The shutdown, in context to the American elections late next year, has a much wider role to play in defining each party’s narrative; a narrative beginning to form as politicians begin to announce their candidature. Nancy Pelosi might have regained her position at the top but she had to do so after fending off intra party concerns among a reinvigorated Democratic Caucus shifting its focus more towards the younger demographic. Freshly inducted Democratic members in the house, the likes of which Alexandria Ocasio Cortez have come to symbolize, do represent the party’s outreach to the younger population but so at the cost of moving towards the left. For now, Cortez would do well to not become the bête noire of her own party though a more ardent observer would base her rise to political fame on her criticism of the Washington establishment; the Republicans and the Democrats. Not to alienate new appointees will not require whipping them in line but would require altering of the central party narrative to cater to the, ‘most diverse Democratic Caucus.’ Pelosi does have her work cut out for her; party alignment being the primary goal.
Mitch McConnell’s unwillingness to bring any bill that would eventually not be powered by presidential consent is a tactic that Republicans will look to hold onto, until at least, Donald Trump’s stature in reference to the presidential elections next year becomes clearer.
The Republican establishment, in a bid to hold on to executive power in addition to Senate and gubernatorial offices is holding firm onto Donald Trump’s narrative. Mitch McConnell’s unwillingness to bring any bill that would eventually not be powered by presidential consent is a tactic that Republicans will look to hold onto, until at least, Donald Trump’s stature in reference to the presidential elections next year becomes clearer.
The presidential elections scheduled for November 2020 promise to make more headlines, both across C-SPAN and TMZ; the latter, unsurprisingly, emblematic of the changing nature of mainstream political outreach. The Democrats find themselves in as good a position as any to take the White House back. The Democratic National Committee is yet to stake its claim of the plethora of Democratic candidates that have announced or hinted a run for the presidential office. The task will be more arduous than it appears on paper for the party is yet to decide the narrative most fitting for a candidate to challenge Donald Trump at the polls. Candidates both moderate and on the left, seasoned and novices and those belonging to an ethnic minority have declared their intentions to run.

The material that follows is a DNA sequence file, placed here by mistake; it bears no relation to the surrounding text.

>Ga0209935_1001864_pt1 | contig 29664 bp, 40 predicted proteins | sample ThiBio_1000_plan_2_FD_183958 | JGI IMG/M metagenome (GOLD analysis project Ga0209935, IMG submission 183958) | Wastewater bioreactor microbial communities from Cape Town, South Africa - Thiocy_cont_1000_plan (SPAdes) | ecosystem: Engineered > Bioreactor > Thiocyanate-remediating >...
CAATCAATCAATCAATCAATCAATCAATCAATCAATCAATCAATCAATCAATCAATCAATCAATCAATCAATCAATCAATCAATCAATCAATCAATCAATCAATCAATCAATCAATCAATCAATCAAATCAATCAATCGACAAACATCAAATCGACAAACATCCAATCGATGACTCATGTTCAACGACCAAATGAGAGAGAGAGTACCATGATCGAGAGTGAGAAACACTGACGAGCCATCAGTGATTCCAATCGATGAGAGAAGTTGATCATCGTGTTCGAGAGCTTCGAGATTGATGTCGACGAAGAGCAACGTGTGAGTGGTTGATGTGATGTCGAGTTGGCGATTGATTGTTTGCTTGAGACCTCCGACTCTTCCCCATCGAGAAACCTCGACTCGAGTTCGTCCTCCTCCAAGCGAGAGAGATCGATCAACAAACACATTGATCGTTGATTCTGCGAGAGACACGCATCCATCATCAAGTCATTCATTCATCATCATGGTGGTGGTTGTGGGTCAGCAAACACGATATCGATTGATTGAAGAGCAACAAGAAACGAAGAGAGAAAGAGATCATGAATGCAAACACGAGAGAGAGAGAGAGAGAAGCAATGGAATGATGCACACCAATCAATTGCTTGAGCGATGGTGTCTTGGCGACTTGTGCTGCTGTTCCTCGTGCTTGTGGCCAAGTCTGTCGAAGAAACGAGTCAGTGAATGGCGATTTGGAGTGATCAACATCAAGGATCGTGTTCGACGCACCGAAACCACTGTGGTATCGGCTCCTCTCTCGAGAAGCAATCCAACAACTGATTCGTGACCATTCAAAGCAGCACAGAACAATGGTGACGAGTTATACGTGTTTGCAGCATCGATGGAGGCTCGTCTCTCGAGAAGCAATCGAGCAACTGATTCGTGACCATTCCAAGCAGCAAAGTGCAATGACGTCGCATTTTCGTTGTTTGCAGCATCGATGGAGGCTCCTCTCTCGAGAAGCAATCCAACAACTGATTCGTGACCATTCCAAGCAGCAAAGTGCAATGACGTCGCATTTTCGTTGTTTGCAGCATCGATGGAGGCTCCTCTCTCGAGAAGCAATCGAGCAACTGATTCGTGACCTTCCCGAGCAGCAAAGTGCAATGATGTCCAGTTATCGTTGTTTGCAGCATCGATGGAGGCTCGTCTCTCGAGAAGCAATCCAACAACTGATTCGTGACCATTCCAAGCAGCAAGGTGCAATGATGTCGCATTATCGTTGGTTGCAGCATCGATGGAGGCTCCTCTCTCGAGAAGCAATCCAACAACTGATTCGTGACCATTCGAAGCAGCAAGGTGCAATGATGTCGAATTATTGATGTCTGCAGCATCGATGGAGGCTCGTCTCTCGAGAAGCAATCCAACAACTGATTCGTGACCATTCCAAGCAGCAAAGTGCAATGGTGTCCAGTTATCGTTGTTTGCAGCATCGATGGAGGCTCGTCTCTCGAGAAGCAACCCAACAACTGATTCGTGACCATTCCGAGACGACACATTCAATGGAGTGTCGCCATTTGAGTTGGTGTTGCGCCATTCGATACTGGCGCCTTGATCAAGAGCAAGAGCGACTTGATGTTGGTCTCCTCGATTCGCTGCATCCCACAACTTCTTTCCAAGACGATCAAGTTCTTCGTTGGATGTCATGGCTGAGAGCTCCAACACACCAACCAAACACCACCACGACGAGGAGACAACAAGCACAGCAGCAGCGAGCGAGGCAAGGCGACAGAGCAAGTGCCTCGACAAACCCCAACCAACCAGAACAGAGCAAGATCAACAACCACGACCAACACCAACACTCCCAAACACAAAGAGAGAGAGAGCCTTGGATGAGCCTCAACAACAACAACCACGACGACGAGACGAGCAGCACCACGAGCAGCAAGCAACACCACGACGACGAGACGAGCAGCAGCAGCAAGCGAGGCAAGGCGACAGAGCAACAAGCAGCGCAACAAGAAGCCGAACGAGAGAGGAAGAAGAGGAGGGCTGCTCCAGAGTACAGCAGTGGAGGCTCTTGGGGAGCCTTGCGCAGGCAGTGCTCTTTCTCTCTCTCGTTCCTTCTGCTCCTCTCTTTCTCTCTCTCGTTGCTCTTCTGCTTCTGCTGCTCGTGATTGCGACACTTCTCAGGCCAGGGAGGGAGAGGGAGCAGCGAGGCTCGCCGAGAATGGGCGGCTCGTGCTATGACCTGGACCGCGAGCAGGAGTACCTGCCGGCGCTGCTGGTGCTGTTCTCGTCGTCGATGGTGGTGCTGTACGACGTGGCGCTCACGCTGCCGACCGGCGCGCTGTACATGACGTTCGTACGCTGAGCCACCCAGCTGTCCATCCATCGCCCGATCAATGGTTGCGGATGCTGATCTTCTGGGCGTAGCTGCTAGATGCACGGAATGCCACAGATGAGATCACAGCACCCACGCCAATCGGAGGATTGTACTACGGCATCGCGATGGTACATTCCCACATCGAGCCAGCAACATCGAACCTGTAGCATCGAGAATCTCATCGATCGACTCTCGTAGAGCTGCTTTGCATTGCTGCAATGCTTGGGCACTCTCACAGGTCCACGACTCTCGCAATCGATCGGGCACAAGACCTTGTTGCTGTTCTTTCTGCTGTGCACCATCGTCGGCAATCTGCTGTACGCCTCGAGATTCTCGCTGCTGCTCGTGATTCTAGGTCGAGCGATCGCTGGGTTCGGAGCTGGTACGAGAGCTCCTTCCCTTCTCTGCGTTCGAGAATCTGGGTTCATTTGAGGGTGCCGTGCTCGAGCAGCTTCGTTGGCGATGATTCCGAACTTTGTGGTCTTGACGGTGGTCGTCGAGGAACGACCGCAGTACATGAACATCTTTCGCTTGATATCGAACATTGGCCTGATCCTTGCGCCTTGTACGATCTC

If Donald Trump’s stance on the current deadlock is an example to base a counter approach on, the Democrats will need to come up with equally stringent policy approaches, not dissimilar to Pelosi’s approach to the deadlock. The government shutdown owing to the wall will be resolved in the coming future for the political careers depend on its resolution but it will set the tone for a Congressional and Executive rivalry that is bound to create more differences than resolve them. Such differences will play their part in the Presidential elections to be held next year. In the meantime, all the 800,000 federal employees affected by the shutdown can hope for, is a political resolution that transcends partisanship, at least temporarily.